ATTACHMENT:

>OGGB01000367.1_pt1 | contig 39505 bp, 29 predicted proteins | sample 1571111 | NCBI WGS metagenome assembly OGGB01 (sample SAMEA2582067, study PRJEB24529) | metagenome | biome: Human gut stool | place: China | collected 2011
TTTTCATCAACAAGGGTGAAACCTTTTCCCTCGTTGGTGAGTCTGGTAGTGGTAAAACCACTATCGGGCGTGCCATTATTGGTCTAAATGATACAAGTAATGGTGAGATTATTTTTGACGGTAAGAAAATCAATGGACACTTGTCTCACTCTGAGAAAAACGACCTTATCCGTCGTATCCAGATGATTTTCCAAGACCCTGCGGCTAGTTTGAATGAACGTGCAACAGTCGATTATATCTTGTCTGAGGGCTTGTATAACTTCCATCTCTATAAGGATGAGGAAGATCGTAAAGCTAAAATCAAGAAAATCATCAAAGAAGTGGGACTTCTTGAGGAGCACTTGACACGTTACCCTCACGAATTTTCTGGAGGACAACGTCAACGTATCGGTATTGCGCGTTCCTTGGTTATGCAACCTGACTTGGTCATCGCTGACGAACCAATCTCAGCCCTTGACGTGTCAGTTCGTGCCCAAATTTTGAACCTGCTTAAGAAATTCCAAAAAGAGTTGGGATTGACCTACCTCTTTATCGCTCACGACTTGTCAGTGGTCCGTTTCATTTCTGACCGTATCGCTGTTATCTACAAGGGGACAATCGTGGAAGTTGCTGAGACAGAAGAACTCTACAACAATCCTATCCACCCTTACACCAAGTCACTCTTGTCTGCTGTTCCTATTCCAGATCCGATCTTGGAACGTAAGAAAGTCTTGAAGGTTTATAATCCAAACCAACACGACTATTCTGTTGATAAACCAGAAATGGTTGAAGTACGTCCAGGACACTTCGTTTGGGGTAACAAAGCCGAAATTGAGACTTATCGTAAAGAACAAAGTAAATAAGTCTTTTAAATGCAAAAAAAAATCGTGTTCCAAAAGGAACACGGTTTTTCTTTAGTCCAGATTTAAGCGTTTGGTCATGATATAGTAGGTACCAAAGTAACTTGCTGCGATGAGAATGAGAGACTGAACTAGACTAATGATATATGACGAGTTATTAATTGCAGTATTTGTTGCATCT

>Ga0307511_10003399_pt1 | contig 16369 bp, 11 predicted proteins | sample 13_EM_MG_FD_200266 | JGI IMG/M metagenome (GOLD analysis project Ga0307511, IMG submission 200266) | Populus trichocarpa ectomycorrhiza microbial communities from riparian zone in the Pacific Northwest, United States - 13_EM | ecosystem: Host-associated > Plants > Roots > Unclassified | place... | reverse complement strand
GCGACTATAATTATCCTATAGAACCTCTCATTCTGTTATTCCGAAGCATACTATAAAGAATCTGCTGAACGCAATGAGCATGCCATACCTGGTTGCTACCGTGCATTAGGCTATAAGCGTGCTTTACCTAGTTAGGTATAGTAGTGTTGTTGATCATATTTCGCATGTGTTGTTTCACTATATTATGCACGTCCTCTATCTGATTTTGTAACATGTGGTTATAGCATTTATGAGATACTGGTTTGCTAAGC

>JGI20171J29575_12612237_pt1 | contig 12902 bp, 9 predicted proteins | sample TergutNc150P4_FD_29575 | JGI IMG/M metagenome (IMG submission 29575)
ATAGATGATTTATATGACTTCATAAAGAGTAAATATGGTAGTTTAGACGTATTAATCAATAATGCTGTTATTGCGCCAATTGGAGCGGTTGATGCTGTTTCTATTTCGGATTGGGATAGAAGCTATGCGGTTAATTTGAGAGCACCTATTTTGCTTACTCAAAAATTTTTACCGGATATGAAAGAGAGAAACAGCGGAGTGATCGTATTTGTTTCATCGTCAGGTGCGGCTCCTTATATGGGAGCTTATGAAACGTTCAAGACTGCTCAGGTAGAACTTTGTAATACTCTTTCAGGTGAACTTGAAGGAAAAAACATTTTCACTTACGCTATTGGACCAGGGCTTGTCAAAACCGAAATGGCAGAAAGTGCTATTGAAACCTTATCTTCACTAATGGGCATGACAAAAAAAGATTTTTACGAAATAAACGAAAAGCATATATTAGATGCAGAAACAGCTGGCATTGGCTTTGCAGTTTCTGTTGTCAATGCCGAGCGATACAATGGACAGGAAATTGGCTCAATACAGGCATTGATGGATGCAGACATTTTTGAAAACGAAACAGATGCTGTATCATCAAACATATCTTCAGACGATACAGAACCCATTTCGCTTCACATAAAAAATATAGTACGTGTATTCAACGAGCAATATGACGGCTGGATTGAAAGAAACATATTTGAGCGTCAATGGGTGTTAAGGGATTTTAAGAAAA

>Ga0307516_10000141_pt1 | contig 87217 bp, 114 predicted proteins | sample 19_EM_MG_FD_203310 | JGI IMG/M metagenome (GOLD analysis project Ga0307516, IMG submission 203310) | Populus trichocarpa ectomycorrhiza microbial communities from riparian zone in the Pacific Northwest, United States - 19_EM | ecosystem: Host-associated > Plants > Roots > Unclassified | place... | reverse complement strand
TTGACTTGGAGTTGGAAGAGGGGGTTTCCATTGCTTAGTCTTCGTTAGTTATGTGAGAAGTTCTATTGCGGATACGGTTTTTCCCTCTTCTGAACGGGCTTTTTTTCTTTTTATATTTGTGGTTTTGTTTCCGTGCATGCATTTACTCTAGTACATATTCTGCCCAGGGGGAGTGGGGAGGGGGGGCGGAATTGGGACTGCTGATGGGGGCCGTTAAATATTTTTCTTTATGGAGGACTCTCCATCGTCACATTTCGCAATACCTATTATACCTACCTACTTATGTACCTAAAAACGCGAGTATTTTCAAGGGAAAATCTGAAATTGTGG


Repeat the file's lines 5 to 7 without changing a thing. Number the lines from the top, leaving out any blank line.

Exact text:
>JGI20171J29575_12612237_pt1 | contig 12902 bp, 9 predicted proteins | sample TergutNc150P4_FD_29575 | JGI IMG/M metagenome (IMG submission 29575)
ATAGATGATTTATATGACTTCATAAAGAGTAAATATGGTAGTTTAGACGTATTAATCAATAATGCTGTTATTGCGCCAATTGGAGCGGTTGATGCTGTTTCTATTTCGGATTGGGATAGAAGCTATGCGGTTAATTTGAGAGCACCTATTTTGCTTACTCAAAAATTTTTACCGGATATGAAAGAGAGAAACAGCGGAGTGATCGTATTTGTTTCATCGTCAGGTGCGGCTCCTTATATGGGAGCTTATGAAACGTTCAAGACTGCTCAGGTAGAACTTTGTAATACTCTTTCAGGTGAACTTGAAGGAAAAAACATTTTCACTTACGCTATTGGACCAGGGCTTGTCAAAACCGAAATGGCAGAAAGTGCTATTGAAACCTTATCTTCACTAATGGGCATGACAAAAAAAGATTTTTACGAAATAAACGAAAAGCATATATTAGATGCAGAAACAGCTGGCATTGGCTTTGCAGTTTCTGTTGTCAATGCCGAGCGATACAATGGACAGGAAATTGGCTCAATACAGGCATTGATGGATGCAGACATTTTTGAAAACGAAACAGATGCTGTATCATCAAACATATCTTCAGACGATACAGAACCCATTTCGCTTCACATAAAAAATATAGTACGTGTATTCAACGAGCAATATGACGGCTGGATTGAAAGAAACATATTTGAGCGTCAATGGGTGTTAAGGGATTTTAAGAAAA

>Ga0307516_10000141_pt1 | contig 87217 bp, 114 predicted proteins | sample 19_EM_MG_FD_203310 | JGI IMG/M metagenome (GOLD analysis project Ga0307516, IMG submission 203310) | Populus trichocarpa ectomycorrhiza microbial communities from riparian zone in the Pacific Northwest, United States - 19_EM | ecosystem: Host-associated > Plants > Roots > Unclassified | place... | reverse complement strand